Unlike my brothers — in so many ways — I was not prone to misbehavior. But I did have my moments, and I remember one event that also featured “stuck feet.”

During my tweens and teens, I had very small feet. At that time, there was only one shoe store in our little town, and it didn’t always have suitable footwear in stock. So during occasional trips to visit my grandparents in the suburbs of Los Angeles, my mother would take me shoe shopping. The shoes that fit me often exceeded her limited budget, but she was determined that I would not slosh around in ill-fitted shoes.

The result was always the same. The fashionable shoes that I had my heart set on were never available in my size, so I would end up with “ugly” ones, like the black leather, laced flats that tightened to fit my feet perfectly. I hated them.

I was in eighth grade that spring, and because my family — like so many others — had only one car, I had to walk from my junior high campus to my home, about a mile away. I would often take a shortcut across a field and down the train tracks to make the trek seem less daunting. Ordinarily the commute was uneventful, but there had been a rainstorm earlier that day as I set out, my arms laden  with a stack of heavy text books.

I was almost at the intersection where I would leave the tracks and walk the paved street to my house, when I clumsily stepped off the rail into a bog of squishy, adobe mud. Anyone who has ever experienced the unique texture of adobe clay will “get it” when I explain that my black leather, snuggly laced shoes were literally sucked off my feet as I stumbled forward. My very expensive, totally ugly shoes remained suctioned in place. I could feel the cold, mushy mud squishing through my nylon stockings and caking between my toes.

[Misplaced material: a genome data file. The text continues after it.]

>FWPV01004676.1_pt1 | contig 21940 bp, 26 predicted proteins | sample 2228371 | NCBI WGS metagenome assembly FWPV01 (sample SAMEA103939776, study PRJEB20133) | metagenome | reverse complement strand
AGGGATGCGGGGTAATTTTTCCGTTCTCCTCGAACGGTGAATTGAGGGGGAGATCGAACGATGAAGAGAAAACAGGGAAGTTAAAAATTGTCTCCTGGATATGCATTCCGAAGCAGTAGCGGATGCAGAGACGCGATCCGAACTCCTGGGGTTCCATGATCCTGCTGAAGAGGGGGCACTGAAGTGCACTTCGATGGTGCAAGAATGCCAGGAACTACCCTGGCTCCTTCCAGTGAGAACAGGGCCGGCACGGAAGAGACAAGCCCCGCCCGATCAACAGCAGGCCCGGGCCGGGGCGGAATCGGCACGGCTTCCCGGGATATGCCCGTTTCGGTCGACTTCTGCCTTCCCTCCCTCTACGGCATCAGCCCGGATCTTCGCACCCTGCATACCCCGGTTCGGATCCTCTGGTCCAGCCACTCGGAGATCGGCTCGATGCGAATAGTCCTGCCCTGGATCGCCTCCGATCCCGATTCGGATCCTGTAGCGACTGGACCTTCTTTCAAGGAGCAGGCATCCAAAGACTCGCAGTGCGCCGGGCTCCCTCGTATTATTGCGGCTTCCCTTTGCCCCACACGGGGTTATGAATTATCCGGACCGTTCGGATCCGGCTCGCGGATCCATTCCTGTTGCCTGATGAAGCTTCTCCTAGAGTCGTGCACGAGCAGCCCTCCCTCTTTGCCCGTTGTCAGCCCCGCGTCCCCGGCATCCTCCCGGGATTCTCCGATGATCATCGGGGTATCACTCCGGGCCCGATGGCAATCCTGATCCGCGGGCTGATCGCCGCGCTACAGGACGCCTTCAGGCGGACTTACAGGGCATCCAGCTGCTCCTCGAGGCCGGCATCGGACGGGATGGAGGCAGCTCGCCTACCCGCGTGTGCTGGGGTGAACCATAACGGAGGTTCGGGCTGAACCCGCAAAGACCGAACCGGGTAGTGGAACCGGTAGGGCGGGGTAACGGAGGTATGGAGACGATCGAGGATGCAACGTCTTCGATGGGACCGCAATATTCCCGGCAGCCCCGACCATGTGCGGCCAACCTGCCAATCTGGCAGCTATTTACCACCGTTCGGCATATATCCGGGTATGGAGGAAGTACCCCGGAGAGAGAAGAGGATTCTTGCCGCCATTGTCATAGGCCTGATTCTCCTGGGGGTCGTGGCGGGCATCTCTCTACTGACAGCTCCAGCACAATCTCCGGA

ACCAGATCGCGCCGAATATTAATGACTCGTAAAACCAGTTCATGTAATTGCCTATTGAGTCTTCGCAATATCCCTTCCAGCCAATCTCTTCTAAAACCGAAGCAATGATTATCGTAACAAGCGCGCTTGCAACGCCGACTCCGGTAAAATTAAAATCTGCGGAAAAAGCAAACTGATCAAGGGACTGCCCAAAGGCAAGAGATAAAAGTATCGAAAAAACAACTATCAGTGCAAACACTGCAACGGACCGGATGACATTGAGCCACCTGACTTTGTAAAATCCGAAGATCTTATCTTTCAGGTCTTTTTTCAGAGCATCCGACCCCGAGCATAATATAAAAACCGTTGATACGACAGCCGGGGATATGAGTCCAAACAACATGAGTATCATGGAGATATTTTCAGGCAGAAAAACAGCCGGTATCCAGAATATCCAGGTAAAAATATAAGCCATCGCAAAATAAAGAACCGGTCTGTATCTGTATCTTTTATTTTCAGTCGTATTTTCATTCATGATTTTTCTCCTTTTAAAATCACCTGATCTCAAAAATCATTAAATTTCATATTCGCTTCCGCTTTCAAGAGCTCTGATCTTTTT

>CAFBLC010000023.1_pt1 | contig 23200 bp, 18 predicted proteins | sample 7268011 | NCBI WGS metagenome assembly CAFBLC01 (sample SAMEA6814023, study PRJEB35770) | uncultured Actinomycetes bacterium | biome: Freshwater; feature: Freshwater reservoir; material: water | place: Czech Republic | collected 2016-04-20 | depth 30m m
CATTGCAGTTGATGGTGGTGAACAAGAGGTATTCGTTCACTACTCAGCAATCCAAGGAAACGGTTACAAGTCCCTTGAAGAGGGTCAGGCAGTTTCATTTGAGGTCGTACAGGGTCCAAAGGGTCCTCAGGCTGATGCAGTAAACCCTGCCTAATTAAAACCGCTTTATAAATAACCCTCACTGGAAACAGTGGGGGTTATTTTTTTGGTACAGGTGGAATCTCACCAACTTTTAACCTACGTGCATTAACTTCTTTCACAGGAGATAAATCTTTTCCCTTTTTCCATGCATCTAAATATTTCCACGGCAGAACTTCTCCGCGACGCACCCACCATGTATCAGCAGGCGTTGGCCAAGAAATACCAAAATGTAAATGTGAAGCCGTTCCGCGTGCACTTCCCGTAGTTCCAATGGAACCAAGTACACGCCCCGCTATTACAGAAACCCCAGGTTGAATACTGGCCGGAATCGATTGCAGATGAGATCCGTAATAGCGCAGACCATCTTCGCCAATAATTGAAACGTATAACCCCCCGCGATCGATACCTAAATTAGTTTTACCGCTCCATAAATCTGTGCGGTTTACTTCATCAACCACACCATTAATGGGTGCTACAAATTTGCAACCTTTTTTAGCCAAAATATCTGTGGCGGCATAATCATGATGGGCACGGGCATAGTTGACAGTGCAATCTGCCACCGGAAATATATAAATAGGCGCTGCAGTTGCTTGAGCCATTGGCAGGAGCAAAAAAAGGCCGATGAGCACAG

At first I was struck with the kind of fear that can be remembered for a lifetime. My shoes were ruined, and my mom was going to be SO MAD! Oh my gosh. I was in such big trouble!

Then it hit me. My horrible, awful, embarrassing shoes were ruined … HALLELUJAH!

I was not a drama queen. Even summoning an effective poker face was challenging, but this was a truly desperate situation.  Frantically, I pried my now reddish-brown shoes from the muck and plotted my next move. A particularly disgusting puddle caught my eye, and I prudently pushed my stockinged feet into the sludge.

Contrary to my usually stellar character, I worked up a good cry before finishing the journey and standing before my mother on the front step of our home. Looking as pitiful as I possibly could, I offered my edited version of how it all happened. 

One look at me and Mom simply could not muster the anger that I had expected from her over the unfortunate loss of those relentlessly sought, sacrificially bought, abhorrently ugly shoes.

Just as I had hoped.


“Even a fool is thought wise if he keeps silent,
and discerning if he holds his tongue.”

(Proverbs 17:28)


On occasion, a bit of drama is justified – but deception will stick with you emotionally. Confess your past and current shortcomings to our compassionate Lord and try hard to forgive yourself. Then get on with your journey.